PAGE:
The new high-riding Golf-based model is set to make its debut in lightly veiled concept form at the Geneva motor show next March, prior to the unveiling of a definitive production version during the second half of 2017, according to Wolfsburg officials.
The new high riding model will slot into the Volkswagen line-up underneath the second-generation Tiguan at a price expected to start at around £19,000.
Earlier reports suggested the new Volkswagen SUV would eschew the T-Roc badge for a more conventional name. Copyright documents obtained by Autocar reveal Volkswagen has registered alternative names, including Teracor, but Volkswagen boss Herbert Diess has now confirmed a decision has been made to retain the T-Roc name for production.
Unlike the original targa roof-touting T-Roc concept revealed in 2014, the production version of Volkswagen’s latest SUV is planned to receive a fixed roof and five-door hatchback layout similar to that of its more conventional Golf siblings. While adopting typical Volkswagen styling elements, the new SUV will sport a uniquely styled steel body, according to factory sources
In concept car, the T-Roc measures 4178mm long, 1831mm wide and 1501mm high – dimensions it is expected to retain in production guise.
By comparison, the second-generation Tiguan stretches to 4486mm long, 1839mm wide and 1632mm high.
Like the Golf and Tiguan, the T-Roc is based on Volkswagen’s versatile MQB platform. It is expected to come with a wheelbase similar to that of the Golf at 2640mm, or 41mm shorter than the Tiguan's.
Inside, the production T-Roc is set to adopt the same dashboard and features as the newly unveiled facelifted seventh-generation Golf, complete with an optional high-definition Active Info Display instrument pack and 9.2in infotainment monitor supporting touch, speech and gesture control.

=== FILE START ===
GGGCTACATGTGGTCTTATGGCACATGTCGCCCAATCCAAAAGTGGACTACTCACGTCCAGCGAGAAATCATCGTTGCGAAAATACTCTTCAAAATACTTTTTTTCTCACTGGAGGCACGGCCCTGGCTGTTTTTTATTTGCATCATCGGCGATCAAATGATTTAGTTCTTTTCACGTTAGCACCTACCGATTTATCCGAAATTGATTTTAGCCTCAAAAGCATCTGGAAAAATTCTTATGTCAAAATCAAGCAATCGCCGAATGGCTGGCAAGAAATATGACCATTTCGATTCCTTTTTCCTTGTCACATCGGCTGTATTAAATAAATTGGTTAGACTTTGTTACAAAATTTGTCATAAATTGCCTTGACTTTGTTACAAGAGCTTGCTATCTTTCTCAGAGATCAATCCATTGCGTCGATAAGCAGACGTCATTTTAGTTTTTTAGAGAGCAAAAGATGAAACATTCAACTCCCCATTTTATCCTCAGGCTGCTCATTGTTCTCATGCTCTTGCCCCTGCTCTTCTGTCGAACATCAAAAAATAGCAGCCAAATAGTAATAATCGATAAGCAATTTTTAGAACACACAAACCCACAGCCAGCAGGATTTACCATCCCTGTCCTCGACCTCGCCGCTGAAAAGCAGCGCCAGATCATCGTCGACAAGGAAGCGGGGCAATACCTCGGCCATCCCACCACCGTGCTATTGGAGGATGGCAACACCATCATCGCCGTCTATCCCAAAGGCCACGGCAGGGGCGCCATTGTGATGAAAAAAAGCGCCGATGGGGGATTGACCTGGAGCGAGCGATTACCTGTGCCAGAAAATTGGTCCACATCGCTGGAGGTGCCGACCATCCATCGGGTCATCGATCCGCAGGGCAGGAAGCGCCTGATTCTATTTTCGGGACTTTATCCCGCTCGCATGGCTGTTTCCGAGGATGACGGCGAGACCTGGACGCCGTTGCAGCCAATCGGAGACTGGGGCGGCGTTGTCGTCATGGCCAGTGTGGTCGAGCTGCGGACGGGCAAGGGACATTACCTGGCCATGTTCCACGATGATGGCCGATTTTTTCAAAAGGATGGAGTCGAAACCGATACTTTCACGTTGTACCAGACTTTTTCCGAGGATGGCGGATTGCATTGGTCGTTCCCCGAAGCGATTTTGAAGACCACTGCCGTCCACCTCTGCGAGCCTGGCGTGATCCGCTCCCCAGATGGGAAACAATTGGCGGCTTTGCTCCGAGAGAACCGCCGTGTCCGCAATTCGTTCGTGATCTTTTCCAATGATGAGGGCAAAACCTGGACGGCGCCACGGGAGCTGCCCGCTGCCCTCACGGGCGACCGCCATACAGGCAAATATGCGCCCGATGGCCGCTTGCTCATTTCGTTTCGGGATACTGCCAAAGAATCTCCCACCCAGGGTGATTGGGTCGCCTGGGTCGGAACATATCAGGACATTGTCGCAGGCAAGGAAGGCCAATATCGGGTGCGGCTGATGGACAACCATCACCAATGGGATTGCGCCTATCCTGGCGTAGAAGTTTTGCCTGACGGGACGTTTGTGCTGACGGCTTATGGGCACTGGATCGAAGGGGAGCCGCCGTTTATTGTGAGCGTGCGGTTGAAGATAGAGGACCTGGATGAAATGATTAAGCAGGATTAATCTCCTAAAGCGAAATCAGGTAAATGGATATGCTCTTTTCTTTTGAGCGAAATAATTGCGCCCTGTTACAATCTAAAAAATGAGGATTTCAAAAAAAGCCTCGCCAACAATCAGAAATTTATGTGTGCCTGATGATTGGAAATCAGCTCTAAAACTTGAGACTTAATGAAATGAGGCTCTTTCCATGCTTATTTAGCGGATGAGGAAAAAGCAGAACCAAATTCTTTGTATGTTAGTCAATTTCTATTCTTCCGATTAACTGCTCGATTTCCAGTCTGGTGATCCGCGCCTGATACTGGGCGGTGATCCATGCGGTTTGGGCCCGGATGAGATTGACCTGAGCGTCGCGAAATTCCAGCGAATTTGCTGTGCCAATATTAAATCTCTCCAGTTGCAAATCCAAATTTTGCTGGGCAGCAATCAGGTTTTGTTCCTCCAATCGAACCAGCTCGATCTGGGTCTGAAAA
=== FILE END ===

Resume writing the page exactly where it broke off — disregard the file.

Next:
Among the engines set to power the new Volkswagen is the company’s turbocharged 1.0-litre three-cylinder petrol engine with 113bhp as well as the new turbocharged 1.5-litre four-cylinder TSI Evo units unveiled in the facelifted Golf in 128bhp and 148bhp guises.
Also planned is a turbocharged 2.0-litre four-cylinder petrol engine that will provide the basis for T-Roc GTI with up to 242bhp.
The diesel line-up will included updated versions of Volkswagen’s 1.6-litre and 2.0-litre four-cylinder engines, which Diess describes as being “cleaner than most from rival manufacturers”.
Alongside front-wheel drive, selected T-Roc models are also planned to offer four-wheel drive, either as an option or as standard. Gearboxes will include a standard six-speed manual and optional seven-speed DSG dual-clutch automatic.
Also under development are plug-in hybrid and pure-electric versions in respective T-Roc GTE and e-T-Roc models. They are planned to share their drivelines with the Golf GTE and e-Golf, the latter of which adopts a larger battery for 2017 in a move claimed to provide it with a range of up to 186 miles.
The T-Roc is one of three new SUVs to be added to the Volkswagen line-up before the end of 2019. The larger Atlas, which is reserved primarily for the US and Chinese markets, made its debut late last month. An even smaller model, previewed by the T-Breeze concept at this year’s Geneva motor show, is planned to go into production by 2019.